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Lexmark International is Worth $55 per Share

November 28, 2011 | About:
Amit Chokshi

Amit Chokshi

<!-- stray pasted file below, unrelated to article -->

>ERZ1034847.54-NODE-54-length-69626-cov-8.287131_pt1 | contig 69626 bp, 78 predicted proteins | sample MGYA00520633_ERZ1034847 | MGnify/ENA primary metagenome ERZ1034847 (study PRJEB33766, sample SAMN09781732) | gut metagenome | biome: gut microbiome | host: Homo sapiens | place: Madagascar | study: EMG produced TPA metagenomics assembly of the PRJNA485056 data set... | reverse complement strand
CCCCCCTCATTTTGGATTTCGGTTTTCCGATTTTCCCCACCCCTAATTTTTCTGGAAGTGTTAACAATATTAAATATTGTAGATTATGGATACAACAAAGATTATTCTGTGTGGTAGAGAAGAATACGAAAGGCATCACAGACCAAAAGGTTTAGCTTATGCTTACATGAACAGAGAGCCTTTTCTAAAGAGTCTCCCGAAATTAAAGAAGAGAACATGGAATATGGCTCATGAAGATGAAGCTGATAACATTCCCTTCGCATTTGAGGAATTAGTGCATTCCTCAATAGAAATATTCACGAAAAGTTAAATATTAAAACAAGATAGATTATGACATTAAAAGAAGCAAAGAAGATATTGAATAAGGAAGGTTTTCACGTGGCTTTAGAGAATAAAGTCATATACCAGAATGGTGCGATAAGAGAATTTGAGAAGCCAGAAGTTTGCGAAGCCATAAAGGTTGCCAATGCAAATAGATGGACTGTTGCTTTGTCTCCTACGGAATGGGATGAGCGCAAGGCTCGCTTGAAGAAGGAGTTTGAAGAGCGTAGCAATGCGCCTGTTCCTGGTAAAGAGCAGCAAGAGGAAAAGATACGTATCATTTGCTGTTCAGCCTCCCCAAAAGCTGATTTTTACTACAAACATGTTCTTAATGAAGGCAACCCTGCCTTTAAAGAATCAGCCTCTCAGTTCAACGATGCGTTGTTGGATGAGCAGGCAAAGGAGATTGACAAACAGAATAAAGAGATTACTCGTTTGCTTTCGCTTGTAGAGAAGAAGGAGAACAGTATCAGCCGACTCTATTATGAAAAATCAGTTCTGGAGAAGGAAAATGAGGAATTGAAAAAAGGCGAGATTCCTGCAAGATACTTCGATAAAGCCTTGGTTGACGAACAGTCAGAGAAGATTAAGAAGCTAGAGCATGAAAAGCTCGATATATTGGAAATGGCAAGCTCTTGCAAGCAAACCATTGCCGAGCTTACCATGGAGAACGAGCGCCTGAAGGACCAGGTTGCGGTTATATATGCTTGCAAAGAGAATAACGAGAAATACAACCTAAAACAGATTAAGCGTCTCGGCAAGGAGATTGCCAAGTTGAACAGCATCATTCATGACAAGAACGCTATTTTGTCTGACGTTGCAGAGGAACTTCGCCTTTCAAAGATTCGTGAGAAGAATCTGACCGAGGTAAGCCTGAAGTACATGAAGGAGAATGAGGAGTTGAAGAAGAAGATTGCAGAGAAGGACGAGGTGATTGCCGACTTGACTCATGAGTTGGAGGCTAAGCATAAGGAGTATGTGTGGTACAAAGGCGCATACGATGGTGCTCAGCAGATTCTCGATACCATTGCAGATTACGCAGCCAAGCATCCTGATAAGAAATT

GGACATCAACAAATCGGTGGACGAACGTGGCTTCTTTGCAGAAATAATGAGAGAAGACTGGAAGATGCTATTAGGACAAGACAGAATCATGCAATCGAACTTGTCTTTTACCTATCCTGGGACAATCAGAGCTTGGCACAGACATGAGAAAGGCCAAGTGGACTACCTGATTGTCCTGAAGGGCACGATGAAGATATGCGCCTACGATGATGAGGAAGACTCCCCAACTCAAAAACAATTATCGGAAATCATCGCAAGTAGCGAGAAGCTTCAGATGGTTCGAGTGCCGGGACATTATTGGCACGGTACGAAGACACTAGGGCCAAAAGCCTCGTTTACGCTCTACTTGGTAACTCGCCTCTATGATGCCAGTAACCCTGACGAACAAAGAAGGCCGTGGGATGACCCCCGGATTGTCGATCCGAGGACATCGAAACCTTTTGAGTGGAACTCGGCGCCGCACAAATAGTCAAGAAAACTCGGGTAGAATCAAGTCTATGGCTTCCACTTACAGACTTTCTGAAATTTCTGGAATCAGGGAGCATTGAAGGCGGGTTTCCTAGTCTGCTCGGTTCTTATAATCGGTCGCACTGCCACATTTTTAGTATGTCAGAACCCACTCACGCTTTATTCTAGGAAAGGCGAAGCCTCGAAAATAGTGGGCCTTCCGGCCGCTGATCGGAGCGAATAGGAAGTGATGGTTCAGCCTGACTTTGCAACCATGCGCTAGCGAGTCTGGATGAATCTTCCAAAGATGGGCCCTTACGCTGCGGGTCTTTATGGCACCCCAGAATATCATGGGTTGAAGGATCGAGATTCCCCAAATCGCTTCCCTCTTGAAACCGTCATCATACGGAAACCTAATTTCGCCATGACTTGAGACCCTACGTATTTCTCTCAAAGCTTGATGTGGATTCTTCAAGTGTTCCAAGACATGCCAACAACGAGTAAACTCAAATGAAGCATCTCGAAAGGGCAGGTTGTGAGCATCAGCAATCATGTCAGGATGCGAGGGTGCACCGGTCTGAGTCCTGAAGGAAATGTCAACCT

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One of the challenges with non-stop economic news/noise is that it can be difficult to focus on the fundamental underpinnings of individual companies. While the broad economic outlook is admittedly poor, some stocks seem to have derisked significantly and carry valuations across a number of metrics that would suggest significant undervaluation. Lexmark International (“LXK”) seems to be a company that gets no respect based on its current valuation. As this analysis will illustrate, LXK could easily be worth $55/per share or 75+% above current prices. LXK is a printer company focused on office imaging and enterprise content management (ECM) markets. The company’s key products are laser printers, inkjet printers, multi-function devices, dot matrix printers and associated supplies, solutions and services, and ECM software solutions and services. The short/bear case is primarily centered around a secular decline in printer demand around along with current weak corporate spending. LXK also has a rapidly declining consumer printer segment which the company readily acknowledges. LXK has actually been attempting to accelerate the phase-out of this lower margin business so it becomes a smaller contributor to its operations. Since Q1 2010, LXK’s legacy consumer segment has been accounting for a smaller portion of LXK’s overall business in each subsequent quarter. Through Q3 2011, the corporate focused hardware/supplies and software segments account for 89% of LXK’s revenue with the negative growth legacy consumer segment just 11% of total revenues. The corporate and software segments have also been growing, in some cases near 10% year over year. What investors should note is that just under two years ago, the corporate and software segments were 77% of total revenues with legacy 23%. As the legacy segment continues to roll off, LXK’s operating performance should experience less of a drag from this segment. I believe that the market and sellside may be overlooking this key aspect of LXK, allowing a significant valuation discrepancy to arise. The following points can provide further evidence that valuation for LXK may have bottomed.